Letters to the Editor, December 1, 2017
Citizens cannot be forced to respect nation
I am opposed to a version of China’s national anthem law being enacted in Hong Kong.
Just because people here object to this proposed legislation does not mean they do not love their motherland.
They just object to what is a form of coercion. Nothing can be gained by trying to force someone to show respect.
We continue to enjoy freedom of expression in Hong Kong. However, a national anthem law could restrict some of that freedom, especially if it would mean people facing punishment through the courts. And protests against the anthem, such as the booing at soccer matches, will only get worse.
We already have the National Flag and National Emblem Ordinance, and that will do for Hong Kong. It is more flexible than the new anthem law.
The proposed legislation has a lot of grey areas, such as what happens if you don’t stand up when it is played. So, it would be difficult to enforce and could lead to strained relations between the police and public.
There are so many negative aspects regarding a national anthem law, and I do not think it is appropriate for Hong Kong.
Kitty Kwan, Tai Wai
Bill for ousted lawmakers is outrageous
The Legislative Council is claiming HK$3.1 million each from the four opposition lawmakers disqualified for incorrect oath-taking.
This is based on the National People’s Congress Standing Committee’s interpretation of Article 104 of the Basic Law (“no corresponding entitlements shall be enjoyed”).
This administrative decision is especially outrageous, as section 13 of the Legislative Council Ordinance says elected members are confirmed in office seven days after election, unless they withdraw. So the offenders were legally Legco members, and drew salaries and expenses perfectly legally under what were then-established laws, yet are retrospectively banned from “enjoying entitlements”.
It is against natural justice to strip people of money properly paid at the time, and it would be persecution not to recognise a quantum meruit (the law’s language for what a job of work is worth) for work (and expenses) actually undertaken, even though they were later retrospectively stripped of office.
So, even if they cannot enjoy “entitlements” under the Basic Law, the ex-Legco members should receive a financial credit for the work they did do, including expenses.
That would be just and also counteract the impression that the Legco Secretariat is a willing party to political victimisation.
Paul Serfaty, Mid-Levels
Waste charge scheme not a fair system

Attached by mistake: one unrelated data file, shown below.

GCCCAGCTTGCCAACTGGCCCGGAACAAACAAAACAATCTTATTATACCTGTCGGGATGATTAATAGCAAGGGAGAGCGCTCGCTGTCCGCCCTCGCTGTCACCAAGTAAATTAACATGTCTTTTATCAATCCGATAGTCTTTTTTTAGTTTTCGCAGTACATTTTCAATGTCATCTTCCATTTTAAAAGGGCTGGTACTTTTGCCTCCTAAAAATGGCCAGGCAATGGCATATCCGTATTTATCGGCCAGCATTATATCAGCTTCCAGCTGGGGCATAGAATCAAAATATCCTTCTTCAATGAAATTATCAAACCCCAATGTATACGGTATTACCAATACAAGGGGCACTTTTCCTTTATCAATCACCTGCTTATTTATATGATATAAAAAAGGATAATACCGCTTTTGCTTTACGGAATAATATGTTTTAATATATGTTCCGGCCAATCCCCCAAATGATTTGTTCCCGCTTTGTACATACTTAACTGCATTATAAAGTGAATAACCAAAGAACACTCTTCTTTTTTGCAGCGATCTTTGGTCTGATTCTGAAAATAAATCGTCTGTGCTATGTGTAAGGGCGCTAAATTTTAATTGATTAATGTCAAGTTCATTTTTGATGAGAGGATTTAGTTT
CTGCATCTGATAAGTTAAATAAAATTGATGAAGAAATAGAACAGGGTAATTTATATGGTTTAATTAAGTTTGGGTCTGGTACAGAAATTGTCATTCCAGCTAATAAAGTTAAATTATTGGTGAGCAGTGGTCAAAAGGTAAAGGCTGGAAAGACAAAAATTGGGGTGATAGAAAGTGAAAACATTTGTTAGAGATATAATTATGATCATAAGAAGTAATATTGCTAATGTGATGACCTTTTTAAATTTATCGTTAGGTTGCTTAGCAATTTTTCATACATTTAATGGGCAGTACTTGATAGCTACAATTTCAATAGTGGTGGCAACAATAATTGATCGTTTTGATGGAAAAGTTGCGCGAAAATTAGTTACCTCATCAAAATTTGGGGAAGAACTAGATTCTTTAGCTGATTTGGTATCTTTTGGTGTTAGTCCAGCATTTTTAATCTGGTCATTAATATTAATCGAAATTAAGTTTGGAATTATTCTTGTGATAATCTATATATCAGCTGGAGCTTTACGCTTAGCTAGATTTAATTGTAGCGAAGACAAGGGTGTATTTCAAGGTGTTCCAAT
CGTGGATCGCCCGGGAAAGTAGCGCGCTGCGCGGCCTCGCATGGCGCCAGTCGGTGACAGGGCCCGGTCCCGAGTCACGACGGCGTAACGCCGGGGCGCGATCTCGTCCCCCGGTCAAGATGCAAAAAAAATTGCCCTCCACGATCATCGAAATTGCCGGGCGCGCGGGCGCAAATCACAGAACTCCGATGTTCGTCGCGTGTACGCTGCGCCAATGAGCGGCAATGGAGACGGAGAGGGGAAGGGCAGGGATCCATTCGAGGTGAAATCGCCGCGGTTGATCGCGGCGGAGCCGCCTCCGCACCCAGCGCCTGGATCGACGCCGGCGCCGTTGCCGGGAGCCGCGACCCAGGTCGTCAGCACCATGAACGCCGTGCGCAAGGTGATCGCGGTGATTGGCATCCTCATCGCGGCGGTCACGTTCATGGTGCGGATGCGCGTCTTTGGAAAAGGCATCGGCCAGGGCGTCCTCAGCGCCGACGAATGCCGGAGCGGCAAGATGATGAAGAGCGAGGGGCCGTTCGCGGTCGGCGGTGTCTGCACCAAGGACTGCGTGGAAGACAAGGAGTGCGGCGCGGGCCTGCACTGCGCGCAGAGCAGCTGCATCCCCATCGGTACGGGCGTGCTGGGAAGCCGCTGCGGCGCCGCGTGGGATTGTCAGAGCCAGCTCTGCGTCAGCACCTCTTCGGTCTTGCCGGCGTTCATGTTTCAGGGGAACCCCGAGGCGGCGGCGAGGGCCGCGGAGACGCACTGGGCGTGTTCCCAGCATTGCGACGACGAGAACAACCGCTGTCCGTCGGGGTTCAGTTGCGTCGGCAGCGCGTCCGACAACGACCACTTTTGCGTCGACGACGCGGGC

I have some reservations about the government’s proposed “polluter pays” waste scheme. I am not convinced by officials’ claims that charging by bag of refuse is the fairest system.
There will be nine types of bag, with the cheapest at 30 cents and the biggest (100 litres) costing HK$11.
For those who are better off in society, paying for say three of the largest bags once a month would be effortless.
However, households on low income will struggle with the fees. They already find it difficult to pay for daily necessities and are often forced to live in unhygienic subdivided flats.
I also think there will be some people who would not want to pay the waste collection charge and so they would just dump rubbish in the street, either in or beside a bin.
Unfortunately, many people will try to find ways to avoid having to pay anything.
For these reasons, I remain unconvinced that this proposed scheme is the fairest way for us to adopt the polluter pays principle.
Katrina Tang, To Kwa Wan
Teens should take care with virtual reality
With advances in technology and new devices, we are seeing a rapid growth in the popularity of virtual reality (VR) globally.
Last month, Facebook CEO Mark Zuckerberg unveiled a new Oculus VR stand-alone headset which will go on sale early next year.
This will make users’ online experience more immersive, interactive and exciting.
VR technology is an integral part of video games, allowing people to really “enter” the game. While I appreciate what has been achieved, there are some drawbacks to VR technology. I am concerned about what effect overuse of, say, a VR headset, could have on your health. For example, it could cause eye strain.
If you keep it on for very long periods, would there be a risk of headaches?
It could be a problem for children and teenagers, if they were not monitored by parents and spent hours wearing VR headsets. Being young and impressionable, they even might have difficulty distinguishing between the real and the virtual worlds.
Some youngsters could become addicted to these VR devices, which would lead to psychological problems. While we should welcome VR technology, we have to be aware of the potential drawbacks.
Wong Cheuk-ling, Kowloon Tong
Still beloved hometown, despite woes
I agree with Peter Kammerer’s views on Hong Kong (“Asia’s world city? Hong Kong is mediocre at best, if we’re honest”, November 21).
There are aspects of the city where things have got worse, including the economy. We have fewer tourists and retail sales have dropped.
Inflation is still an issue and it is hurting people, especially those on low incomes.
Property prices are among the highest in the world, poverty remains a serious problem and the gap between the rich and poor is getting wider. In other words, life for many people is getting harder in Hong Kong.
All citizens have to deal with our high levels of air pollution and it is made worse by traffic congestion. This is bad for our health, especially for people with respiratory conditions.
Citizens are under a lot of pressure and not just in the workplace, as the strain starts in school. Many children suffer from stress as they struggle to do well in exams.
However, despite the disadvantages and the problems in Hong Kong, I still love my hometown.
Melanie Sin, Sha Tin